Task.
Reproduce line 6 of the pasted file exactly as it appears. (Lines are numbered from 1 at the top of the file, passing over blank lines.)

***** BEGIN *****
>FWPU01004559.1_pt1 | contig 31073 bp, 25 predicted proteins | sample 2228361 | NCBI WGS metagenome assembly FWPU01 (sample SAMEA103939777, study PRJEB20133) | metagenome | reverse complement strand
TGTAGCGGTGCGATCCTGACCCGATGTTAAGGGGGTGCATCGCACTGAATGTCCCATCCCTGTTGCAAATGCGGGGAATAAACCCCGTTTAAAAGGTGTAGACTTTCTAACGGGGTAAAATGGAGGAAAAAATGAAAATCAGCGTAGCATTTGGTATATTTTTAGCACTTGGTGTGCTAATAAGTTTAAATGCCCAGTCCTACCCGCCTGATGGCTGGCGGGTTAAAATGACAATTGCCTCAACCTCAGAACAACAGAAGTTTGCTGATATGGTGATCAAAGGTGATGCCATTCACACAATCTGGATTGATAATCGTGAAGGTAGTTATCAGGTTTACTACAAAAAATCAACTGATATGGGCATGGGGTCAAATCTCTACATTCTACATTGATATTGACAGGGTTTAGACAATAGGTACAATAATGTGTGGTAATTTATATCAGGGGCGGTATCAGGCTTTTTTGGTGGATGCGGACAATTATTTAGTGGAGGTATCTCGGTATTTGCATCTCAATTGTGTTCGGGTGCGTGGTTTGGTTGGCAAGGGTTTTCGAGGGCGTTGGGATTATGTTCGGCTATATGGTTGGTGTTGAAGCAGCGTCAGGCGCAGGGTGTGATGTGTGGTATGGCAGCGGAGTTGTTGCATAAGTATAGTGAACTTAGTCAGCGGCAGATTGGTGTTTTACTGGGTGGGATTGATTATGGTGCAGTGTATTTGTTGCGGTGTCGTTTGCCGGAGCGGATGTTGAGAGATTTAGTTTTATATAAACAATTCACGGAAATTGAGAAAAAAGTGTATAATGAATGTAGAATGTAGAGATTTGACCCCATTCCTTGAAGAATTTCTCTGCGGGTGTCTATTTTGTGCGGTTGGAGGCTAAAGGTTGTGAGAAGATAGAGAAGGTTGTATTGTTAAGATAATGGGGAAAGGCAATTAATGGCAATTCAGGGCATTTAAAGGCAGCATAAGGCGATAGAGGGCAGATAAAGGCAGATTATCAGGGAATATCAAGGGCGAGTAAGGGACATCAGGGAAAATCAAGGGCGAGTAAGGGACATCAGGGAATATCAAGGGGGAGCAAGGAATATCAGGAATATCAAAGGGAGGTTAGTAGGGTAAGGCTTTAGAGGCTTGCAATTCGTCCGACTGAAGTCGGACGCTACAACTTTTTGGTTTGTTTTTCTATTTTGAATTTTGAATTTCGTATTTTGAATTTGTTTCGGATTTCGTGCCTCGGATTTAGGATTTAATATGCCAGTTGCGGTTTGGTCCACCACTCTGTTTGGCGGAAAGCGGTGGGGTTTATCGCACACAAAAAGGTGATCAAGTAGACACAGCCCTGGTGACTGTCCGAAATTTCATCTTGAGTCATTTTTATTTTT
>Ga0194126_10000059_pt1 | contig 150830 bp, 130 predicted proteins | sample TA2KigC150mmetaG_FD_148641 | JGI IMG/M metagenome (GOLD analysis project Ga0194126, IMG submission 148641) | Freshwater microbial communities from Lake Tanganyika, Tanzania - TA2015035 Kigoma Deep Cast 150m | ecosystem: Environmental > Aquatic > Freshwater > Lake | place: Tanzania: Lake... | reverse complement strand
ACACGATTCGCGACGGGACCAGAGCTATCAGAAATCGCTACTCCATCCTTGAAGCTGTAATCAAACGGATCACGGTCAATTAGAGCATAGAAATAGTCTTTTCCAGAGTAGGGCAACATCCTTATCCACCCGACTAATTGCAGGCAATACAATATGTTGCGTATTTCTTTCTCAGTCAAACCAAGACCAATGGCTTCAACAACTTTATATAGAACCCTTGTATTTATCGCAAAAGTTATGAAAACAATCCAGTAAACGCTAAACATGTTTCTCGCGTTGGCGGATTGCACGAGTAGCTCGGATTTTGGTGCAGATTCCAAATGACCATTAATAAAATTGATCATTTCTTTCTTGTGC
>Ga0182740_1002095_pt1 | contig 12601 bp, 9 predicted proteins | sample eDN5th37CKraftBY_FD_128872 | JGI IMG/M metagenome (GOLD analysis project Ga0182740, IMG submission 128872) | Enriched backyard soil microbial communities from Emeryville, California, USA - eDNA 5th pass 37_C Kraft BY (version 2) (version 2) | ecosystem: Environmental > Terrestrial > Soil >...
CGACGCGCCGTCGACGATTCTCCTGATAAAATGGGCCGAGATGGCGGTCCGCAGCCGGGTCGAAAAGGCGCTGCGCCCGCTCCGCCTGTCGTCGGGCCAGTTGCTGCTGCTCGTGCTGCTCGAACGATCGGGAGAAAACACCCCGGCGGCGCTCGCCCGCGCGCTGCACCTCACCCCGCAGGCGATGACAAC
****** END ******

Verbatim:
CGACGCGCCGTCGACGATTCTCCTGATAAAATGGGCCGAGATGGCGGTCCGCAGCCGGGTCGAAAAGGCGCTGCGCCCGCTCCGCCTGTCGTCGGGCCAGTTGCTGCTGCTCGTGCTGCTCGAACGATCGGGAGAAAACACCCCGGCGGCGCTCGCCCGCGCGCTGCACCTCACCCCGCAGGCGATGACAAC